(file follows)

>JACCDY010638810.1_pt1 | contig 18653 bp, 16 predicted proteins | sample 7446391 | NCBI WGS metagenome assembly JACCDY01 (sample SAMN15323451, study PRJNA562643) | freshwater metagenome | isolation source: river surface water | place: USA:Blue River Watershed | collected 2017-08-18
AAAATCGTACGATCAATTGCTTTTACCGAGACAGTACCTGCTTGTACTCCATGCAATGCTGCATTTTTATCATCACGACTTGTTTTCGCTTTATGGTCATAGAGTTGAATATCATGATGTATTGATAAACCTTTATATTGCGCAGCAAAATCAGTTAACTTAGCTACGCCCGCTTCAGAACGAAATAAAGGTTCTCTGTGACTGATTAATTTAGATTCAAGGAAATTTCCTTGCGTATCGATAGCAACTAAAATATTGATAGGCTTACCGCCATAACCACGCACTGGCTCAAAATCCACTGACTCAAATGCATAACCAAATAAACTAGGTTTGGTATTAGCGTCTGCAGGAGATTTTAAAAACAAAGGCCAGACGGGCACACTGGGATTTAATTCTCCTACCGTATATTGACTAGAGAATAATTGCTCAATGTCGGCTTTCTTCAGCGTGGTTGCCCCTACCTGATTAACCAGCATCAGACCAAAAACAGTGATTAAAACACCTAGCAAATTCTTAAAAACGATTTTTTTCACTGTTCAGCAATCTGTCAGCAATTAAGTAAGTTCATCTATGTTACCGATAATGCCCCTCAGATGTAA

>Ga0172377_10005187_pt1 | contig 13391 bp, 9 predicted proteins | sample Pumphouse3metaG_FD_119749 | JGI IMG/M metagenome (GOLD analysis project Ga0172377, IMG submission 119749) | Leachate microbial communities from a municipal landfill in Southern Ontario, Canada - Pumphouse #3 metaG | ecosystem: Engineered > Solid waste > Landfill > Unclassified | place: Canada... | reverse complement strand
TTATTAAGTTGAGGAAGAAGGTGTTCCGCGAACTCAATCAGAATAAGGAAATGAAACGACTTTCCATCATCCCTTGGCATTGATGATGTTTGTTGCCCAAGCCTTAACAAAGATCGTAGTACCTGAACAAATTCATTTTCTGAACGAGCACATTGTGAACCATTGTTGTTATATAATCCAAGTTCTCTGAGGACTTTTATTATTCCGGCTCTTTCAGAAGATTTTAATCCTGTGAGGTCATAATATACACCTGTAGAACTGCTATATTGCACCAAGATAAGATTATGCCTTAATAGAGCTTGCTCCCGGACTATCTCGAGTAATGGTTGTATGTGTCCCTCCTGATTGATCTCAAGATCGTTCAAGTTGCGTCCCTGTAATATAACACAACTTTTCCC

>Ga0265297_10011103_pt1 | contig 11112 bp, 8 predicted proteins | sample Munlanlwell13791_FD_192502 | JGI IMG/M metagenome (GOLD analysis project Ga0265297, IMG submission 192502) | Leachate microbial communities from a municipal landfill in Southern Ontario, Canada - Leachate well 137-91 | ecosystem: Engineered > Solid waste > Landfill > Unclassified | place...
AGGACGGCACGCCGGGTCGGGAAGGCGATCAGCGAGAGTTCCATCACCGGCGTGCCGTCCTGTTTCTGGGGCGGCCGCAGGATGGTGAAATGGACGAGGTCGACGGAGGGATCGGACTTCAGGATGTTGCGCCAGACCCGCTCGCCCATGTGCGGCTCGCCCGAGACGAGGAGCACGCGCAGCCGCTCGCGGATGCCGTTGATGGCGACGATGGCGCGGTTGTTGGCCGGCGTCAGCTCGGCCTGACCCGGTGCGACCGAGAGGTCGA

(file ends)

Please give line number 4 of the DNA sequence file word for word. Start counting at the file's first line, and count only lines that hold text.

TTATTAAGTTGAGGAAGAAGGTGTTCCGCGAACTCAATCAGAATAAGGAAATGAAACGACTTTCCATCATCCCTTGGCATTGATGATGTTTGTTGCCCAAGCCTTAACAAAGATCGTAGTACCTGAACAAATTCATTTTCTGAACGAGCACATTGTGAACCATTGTTGTTATATAATCCAAGTTCTCTGAGGACTTTTATTATTCCGGCTCTTTCAGAAGATTTTAATCCTGTGAGGTCATAATATACACCTGTAGAACTGCTATATTGCACCAAGATAAGATTATGCCTTAATAGAGCTTGCTCCCGGACTATCTCGAGTAATGGTTGTATGTGTCCCTCCTGATTGATCTCAAGATCGTTCAAGTTGCGTCCCTGTAATATAACACAACTTTTCCC